Book Review: “The Nature of Oaks”

By Sam McClary

The Nature of Oaks
The Nature of Oaks

Doug Tallamy’s The Nature of Oaks: The Rich Ecol­o­gy of Our Most Essen­tial Native Trees” encour­ages the aver­age home­own­er to rec­og­nize the many ben­e­fits of oaks. The book pro­vides exten­sive infor­ma­tion, both sci­en­tif­ic and anec­do­tal, on the advan­tages oak trees bring to our land­scape, our plan­et, and, per­haps most impor­tant­ly, our bio­di­ver­si­ty. Oaks may be the sin­gu­lar­ly most impor­tant genus when it comes to pro­vid­ing food and habi­tat for crea­tures of all sizes, from the quar­ter-inch gall wasp all the way up to the white tail deer. There is much going on in your yard that would not be going on if you didn’t have one or more oak trees,” Tal­lamy writes.

The Landis Great Oak
The Lan­dis Great Oak before its death

Many peo­ple are famil­iar with the way that oaks pro­vide nutri­tion to pass­ing for­agers: acorns. These delec­table lit­tle morsels are a potent com­bi­na­tion of pro­tein, car­bo­hy­drates, and fats, while also pro­vid­ing notable quan­ti­ties of cal­ci­um, phos­pho­rus, potas­si­um, and niacin. Fall is not com­plete with­out the crunch of acorns under­foot, and many of our res­i­dent bird and mam­mal species rely on them. They are a crit­i­cal com­po­nent of the diets of turkey, squir­rel, chip­munk, rab­bit, black bear, and white­tail deer. Oaks also pro­vide food in less obvi­ous ways, espe­cial­ly to insects and birds. A vast major­i­ty of our migra­to­ry and res­i­dent birds are not grani­vores, mean­ing they can­not sub­sist on grains alone. This is espe­cial­ly true when it comes to chick rear­ing: baby birds require sub­stan­tial­ly more calo­ries and fats than grains alone can pro­vide. Oaks are a host plant to over fifty per­cent of cater­pil­lar species (942 to be exact!) and are the top bio­di­ver­si­ty sup­port tree in eighty-four per­cent of coun­ties in North America. 

Pro­vid­ing food isn’t the only super­pow­er oaks have: they are also cham­pi­ons of enhanc­ing soil sta­bil­i­ty and mois­ture. A seedling oak tree has 10 times more root mass than leaves and shoots. With a tap­root which pen­e­trates deep into the soil, oaks pro­vide both soil struc­ture and mois­ture reten­tion. Soil sta­bi­liza­tion is fur­thered enhanced by oaks’ very durable leaves. The deep lay­er of fall­en leaves helps dis­perse rain water with less soil ero­sion, fil­ter­ing it on the way through. This dense lit­ter is also host to numer­ous ben­e­fi­cial insects which over­win­ter there.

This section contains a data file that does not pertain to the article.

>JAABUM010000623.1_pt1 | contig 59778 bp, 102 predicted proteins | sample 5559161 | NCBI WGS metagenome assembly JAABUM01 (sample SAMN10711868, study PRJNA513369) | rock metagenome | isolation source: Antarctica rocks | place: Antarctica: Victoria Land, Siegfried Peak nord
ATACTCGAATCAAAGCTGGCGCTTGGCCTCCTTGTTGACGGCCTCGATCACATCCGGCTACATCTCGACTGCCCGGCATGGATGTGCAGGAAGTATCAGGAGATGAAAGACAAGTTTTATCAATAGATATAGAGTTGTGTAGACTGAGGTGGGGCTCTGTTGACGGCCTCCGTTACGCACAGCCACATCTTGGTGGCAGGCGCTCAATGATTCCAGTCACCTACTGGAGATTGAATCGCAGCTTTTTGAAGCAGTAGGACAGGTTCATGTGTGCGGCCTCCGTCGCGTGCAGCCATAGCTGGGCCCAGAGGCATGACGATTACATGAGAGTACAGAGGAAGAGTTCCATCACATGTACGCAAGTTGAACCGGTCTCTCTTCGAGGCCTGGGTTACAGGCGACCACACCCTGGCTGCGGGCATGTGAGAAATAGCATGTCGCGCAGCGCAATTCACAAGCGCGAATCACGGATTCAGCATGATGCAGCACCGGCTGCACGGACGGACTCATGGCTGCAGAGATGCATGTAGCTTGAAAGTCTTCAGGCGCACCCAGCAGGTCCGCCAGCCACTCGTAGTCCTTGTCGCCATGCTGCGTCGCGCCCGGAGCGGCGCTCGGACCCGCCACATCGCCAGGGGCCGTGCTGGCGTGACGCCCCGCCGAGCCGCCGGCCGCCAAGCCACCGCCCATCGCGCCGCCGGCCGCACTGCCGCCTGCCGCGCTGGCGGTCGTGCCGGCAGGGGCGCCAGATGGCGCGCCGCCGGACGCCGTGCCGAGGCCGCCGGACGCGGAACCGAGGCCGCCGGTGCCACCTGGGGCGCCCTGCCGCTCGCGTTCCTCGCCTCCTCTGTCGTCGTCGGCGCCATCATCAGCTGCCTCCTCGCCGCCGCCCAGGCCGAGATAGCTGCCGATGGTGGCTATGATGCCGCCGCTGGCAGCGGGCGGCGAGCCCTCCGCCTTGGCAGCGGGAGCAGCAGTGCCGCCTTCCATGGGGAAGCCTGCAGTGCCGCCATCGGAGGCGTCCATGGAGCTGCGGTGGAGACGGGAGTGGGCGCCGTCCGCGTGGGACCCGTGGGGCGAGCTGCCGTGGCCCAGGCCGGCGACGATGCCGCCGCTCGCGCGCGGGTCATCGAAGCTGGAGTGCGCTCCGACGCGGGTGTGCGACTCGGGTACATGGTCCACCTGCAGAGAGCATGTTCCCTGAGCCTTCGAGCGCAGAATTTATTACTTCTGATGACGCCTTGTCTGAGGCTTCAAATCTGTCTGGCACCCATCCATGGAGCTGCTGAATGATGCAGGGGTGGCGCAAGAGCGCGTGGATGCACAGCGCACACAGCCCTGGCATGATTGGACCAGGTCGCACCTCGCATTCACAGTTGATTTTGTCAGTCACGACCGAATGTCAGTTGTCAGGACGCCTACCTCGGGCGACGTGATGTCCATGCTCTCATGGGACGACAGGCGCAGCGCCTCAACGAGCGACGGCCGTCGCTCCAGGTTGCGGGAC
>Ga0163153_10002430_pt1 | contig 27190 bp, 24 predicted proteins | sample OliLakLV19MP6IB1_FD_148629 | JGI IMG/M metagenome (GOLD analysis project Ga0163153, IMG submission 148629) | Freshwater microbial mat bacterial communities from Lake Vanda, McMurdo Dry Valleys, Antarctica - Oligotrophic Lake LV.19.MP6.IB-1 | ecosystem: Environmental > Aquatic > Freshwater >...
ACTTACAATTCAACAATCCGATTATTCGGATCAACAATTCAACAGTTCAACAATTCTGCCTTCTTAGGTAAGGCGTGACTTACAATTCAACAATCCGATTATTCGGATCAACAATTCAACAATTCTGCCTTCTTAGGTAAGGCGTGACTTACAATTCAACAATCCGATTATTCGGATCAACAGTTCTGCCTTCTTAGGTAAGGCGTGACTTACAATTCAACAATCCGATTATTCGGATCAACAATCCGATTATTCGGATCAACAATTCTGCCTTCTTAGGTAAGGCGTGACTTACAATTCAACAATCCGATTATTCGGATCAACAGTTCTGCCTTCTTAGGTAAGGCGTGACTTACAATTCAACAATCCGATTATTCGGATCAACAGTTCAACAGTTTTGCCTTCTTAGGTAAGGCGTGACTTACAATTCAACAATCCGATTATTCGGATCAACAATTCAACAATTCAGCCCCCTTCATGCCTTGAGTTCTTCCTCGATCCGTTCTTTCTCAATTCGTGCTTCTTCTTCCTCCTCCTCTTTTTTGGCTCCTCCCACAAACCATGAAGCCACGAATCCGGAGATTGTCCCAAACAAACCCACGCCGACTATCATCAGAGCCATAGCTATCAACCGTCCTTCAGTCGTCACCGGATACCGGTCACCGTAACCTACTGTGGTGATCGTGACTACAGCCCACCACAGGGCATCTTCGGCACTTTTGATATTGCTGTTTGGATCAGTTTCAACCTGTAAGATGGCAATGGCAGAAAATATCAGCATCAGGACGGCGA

Oaks have also devel­oped an inter­est­ing rela­tion­ship with a local bois­ter­ous bird species, the blue jay. Oaks and jays are thought to have co-evolved some 60 mil­lion years ago in what is now South­east Asia. Jays bury acorns as a win­ter food sup­ply, some­times as far as a mile from the moth­er tree! A sin­gle blue jay can stash as many as 4500 acorns each fall, with a 25 per­cent retrieval rate, there­by plant­i­ng some 3000 oak trees through­out its lifes­pan. This pro­vides very effec­tive seed dis­per­sal for oaks and a nutri­tious food source for jays going into winter. 

The Nature of Oaks” pro­vides the read­er an oppor­tu­ni­ty to peel back some of the mys­tique of the majes­tic genus Quer­cus. If you’ve got local oaks, know that you’re stew­ard­ing a key­stone species for bio­di­ver­si­ty and envi­ron­men­tal ben­e­fit. If you haven’t got any, con­sid­er the numer­ous ben­e­fits of plant­i­ng some. 

The Arboretum’s col­lec­tion of North­east­ern oaks has been rec­og­nized as one of the finest. Per­haps read­ing Tallamy’s book will inspire you to vis­it the Arbore­tum – and hug an oak!

Spring 2023

Volume 41 , Number 1

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